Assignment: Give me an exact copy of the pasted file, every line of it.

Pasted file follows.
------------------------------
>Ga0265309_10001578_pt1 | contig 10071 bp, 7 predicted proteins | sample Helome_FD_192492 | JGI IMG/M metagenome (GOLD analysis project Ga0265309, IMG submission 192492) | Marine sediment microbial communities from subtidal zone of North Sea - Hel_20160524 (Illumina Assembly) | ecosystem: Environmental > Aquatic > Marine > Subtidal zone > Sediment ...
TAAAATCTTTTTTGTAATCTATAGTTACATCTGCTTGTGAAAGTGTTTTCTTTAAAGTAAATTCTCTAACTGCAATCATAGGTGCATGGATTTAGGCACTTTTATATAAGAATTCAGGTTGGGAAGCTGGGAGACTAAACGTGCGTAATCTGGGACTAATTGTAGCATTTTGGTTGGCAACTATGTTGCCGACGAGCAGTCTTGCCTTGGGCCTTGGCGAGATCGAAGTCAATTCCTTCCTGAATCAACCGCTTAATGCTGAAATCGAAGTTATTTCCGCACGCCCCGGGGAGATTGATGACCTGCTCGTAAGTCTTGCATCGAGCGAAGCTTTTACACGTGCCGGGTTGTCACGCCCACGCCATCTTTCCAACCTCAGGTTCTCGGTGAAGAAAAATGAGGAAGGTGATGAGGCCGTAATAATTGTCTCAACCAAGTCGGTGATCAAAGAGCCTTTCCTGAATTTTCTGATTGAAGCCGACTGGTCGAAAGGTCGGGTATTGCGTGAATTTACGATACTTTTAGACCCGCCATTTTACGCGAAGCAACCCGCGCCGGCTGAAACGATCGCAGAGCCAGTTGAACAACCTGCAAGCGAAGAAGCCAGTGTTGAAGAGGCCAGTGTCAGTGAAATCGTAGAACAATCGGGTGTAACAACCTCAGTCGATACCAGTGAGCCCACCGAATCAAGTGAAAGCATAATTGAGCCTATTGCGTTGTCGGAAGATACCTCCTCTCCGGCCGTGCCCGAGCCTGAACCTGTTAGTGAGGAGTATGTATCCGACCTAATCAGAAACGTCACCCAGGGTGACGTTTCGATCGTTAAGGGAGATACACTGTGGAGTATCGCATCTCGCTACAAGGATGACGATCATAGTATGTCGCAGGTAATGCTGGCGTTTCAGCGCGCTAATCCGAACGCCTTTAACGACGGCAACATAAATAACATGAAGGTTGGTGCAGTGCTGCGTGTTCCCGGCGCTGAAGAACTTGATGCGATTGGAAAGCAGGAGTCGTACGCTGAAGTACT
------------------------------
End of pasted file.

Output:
>Ga0265309_10001578_pt1 | contig 10071 bp, 7 predicted proteins | sample Helome_FD_192492 | JGI IMG/M metagenome (GOLD analysis project Ga0265309, IMG submission 192492) | Marine sediment microbial communities from subtidal zone of North Sea - Hel_20160524 (Illumina Assembly) | ecosystem: Environmental > Aquatic > Marine > Subtidal zone > Sediment ...
TAAAATCTTTTTTGTAATCTATAGTTACATCTGCTTGTGAAAGTGTTTTCTTTAAAGTAAATTCTCTAACTGCAATCATAGGTGCATGGATTTAGGCACTTTTATATAAGAATTCAGGTTGGGAAGCTGGGAGACTAAACGTGCGTAATCTGGGACTAATTGTAGCATTTTGGTTGGCAACTATGTTGCCGACGAGCAGTCTTGCCTTGGGCCTTGGCGAGATCGAAGTCAATTCCTTCCTGAATCAACCGCTTAATGCTGAAATCGAAGTTATTTCCGCACGCCCCGGGGAGATTGATGACCTGCTCGTAAGTCTTGCATCGAGCGAAGCTTTTACACGTGCCGGGTTGTCACGCCCACGCCATCTTTCCAACCTCAGGTTCTCGGTGAAGAAAAATGAGGAAGGTGATGAGGCCGTAATAATTGTCTCAACCAAGTCGGTGATCAAAGAGCCTTTCCTGAATTTTCTGATTGAAGCCGACTGGTCGAAAGGTCGGGTATTGCGTGAATTTACGATACTTTTAGACCCGCCATTTTACGCGAAGCAACCCGCGCCGGCTGAAACGATCGCAGAGCCAGTTGAACAACCTGCAAGCGAAGAAGCCAGTGTTGAAGAGGCCAGTGTCAGTGAAATCGTAGAACAATCGGGTGTAACAACCTCAGTCGATACCAGTGAGCCCACCGAATCAAGTGAAAGCATAATTGAGCCTATTGCGTTGTCGGAAGATACCTCCTCTCCGGCCGTGCCCGAGCCTGAACCTGTTAGTGAGGAGTATGTATCCGACCTAATCAGAAACGTCACCCAGGGTGACGTTTCGATCGTTAAGGGAGATACACTGTGGAGTATCGCATCTCGCTACAAGGATGACGATCATAGTATGTCGCAGGTAATGCTGGCGTTTCAGCGCGCTAATCCGAACGCCTTTAACGACGGCAACATAAATAACATGAAGGTTGGTGCAGTGCTGCGTGTTCCCGGCGCTGAAGAACTTGATGCGATTGGAAAGCAGGAGTCGTACGCTGAAGTACT